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The e-commerce market out of southern China remains strong in air cargo – but that appears to be the only joy on the horizon for carriers.

Indices this week show global demand is still weak, and rates going nowhere.

TAC Index showed a slight decline in rates, after a mild bounce a week earlier, while the overall Baltic Air Freight Index dropped 2.4% week on week.

While passenger/belly capacity may be up, freighter capacity is expected to slide, with airlines using this dull period to conduct heavy maintenance checks on older freighters. TAC Index added that there were also fewer conversions coming to the market.

WorldACD said today global tonnages had stayed flat, while rates slid slightly. Tonnages in the week to 25 June were down 2%, as were rates. Over a two-week period, tonnage was stable, capacity was up 1% and rates fell 1%. It added that, regionally, there had been some significant price changes.

In a two-week versus two-week period, rates out of the Middle East and South Asia to Asia Pacific fell a hefty 17%, ex-North America to Asia Pacific fell 7% and transatlantic westbound fell 5%, despite volume rises on all three lanes, said WorldACD.

TAC Index found that rates out of Hong Kong rose 2.1%, driven by e-commerce volumes to Europe and North America. Out of Shanghai, however, rates fell marginally, in particular to North America. Rates out of Frankfurt to North America also slipped, although to China, they edged up. Chicago’s export tradelanes saw a 12% rate fall, with decreases on all major routes.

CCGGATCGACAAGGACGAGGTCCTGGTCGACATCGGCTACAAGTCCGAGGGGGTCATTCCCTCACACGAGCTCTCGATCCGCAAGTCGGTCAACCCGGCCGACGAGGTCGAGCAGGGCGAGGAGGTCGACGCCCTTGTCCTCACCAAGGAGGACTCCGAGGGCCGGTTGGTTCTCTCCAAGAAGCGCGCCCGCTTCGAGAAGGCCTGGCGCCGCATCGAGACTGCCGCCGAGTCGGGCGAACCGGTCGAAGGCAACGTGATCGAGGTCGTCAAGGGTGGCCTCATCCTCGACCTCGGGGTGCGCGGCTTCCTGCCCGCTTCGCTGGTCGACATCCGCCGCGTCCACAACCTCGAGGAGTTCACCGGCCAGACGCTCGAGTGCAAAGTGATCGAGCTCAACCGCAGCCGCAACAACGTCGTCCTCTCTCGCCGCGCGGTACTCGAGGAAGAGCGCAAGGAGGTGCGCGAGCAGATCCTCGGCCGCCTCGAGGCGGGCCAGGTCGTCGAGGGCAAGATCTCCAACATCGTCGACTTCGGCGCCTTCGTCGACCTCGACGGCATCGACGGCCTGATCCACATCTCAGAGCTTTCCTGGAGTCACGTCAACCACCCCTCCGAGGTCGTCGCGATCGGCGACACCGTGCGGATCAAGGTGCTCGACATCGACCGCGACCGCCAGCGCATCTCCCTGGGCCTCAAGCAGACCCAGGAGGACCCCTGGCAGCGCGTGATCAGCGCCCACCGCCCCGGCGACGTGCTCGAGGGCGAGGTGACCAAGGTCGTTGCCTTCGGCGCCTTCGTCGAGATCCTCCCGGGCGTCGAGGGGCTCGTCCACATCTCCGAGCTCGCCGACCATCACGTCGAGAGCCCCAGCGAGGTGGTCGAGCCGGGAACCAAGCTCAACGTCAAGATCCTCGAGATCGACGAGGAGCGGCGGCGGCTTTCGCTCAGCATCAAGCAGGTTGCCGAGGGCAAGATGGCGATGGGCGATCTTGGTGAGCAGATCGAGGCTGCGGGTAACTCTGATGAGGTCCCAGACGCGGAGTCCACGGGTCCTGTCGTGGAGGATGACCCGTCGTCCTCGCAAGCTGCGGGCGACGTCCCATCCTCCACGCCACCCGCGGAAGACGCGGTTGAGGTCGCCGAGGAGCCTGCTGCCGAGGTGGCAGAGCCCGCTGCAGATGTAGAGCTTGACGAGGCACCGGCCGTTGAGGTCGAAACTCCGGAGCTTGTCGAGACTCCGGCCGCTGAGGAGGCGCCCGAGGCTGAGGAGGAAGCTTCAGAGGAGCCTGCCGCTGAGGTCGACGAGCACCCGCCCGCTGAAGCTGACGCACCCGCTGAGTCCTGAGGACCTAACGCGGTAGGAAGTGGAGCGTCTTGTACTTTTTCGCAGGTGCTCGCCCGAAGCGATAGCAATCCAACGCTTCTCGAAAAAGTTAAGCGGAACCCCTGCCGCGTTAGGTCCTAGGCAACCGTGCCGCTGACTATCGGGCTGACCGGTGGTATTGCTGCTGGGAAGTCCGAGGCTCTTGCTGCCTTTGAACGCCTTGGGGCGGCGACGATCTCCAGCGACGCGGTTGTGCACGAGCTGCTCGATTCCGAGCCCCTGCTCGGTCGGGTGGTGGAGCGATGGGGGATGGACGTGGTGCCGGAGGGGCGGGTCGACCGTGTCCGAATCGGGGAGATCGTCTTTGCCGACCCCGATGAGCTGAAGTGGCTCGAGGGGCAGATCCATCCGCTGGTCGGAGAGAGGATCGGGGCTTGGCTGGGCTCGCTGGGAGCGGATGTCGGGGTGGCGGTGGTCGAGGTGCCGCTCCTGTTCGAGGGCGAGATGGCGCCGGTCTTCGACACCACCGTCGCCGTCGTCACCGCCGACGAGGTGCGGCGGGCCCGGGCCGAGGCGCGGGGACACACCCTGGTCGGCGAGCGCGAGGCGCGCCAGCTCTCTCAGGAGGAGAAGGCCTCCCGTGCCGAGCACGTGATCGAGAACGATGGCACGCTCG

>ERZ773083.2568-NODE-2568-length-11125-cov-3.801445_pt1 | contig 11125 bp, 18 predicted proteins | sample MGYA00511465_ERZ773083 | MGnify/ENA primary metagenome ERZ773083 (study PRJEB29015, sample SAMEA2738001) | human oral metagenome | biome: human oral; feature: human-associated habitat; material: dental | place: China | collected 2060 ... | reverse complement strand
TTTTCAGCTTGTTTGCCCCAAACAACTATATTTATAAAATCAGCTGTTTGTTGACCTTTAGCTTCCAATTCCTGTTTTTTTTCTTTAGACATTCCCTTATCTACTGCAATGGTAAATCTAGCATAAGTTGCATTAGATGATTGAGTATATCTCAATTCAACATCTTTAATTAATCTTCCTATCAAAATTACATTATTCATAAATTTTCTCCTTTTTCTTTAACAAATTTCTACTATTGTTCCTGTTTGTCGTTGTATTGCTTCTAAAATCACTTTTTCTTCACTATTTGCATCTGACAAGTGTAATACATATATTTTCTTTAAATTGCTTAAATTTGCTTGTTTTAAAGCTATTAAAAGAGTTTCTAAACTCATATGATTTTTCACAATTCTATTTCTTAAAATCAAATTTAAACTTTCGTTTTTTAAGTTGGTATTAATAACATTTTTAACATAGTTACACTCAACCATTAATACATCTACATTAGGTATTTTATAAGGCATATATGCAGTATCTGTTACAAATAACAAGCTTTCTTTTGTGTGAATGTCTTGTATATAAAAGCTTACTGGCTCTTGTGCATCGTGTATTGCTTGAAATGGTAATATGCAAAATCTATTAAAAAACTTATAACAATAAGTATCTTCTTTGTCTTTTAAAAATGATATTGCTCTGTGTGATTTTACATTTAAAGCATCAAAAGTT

Meanwhile, more anecdotally, Eddy Liu, SVP cargo for China Airlines, noted that despite much talk of sourcing shifts, there was “still no significant export demand from neighbouring South-east Asian countries”.

In terms of possible growth drivers for air cargo on the horizon, dockworker union ILWU Canada plans a strike at the ports of Prince Rupert and Vancouver tomorrow, although it is not yet clear how long it will continue, or what impact it will have. But it could perhaps give air cargo a little filip.

In addition, more freighter capacity is said to be leaving the market – albeit perhaps temporarily – as Western Global Airlines is thought to be parking its fleet as it decides how to navigate its credit crisis. But with Amazon and FedEx among its top customers – both of which are pulling capacity – that may have very little impact on the market in general.

While some industry observers point to the fact that rates, while nearly 40% lower than last year, are still well above pre-pandemic levels, airlines have been quick to point out that costs have been rising fast.

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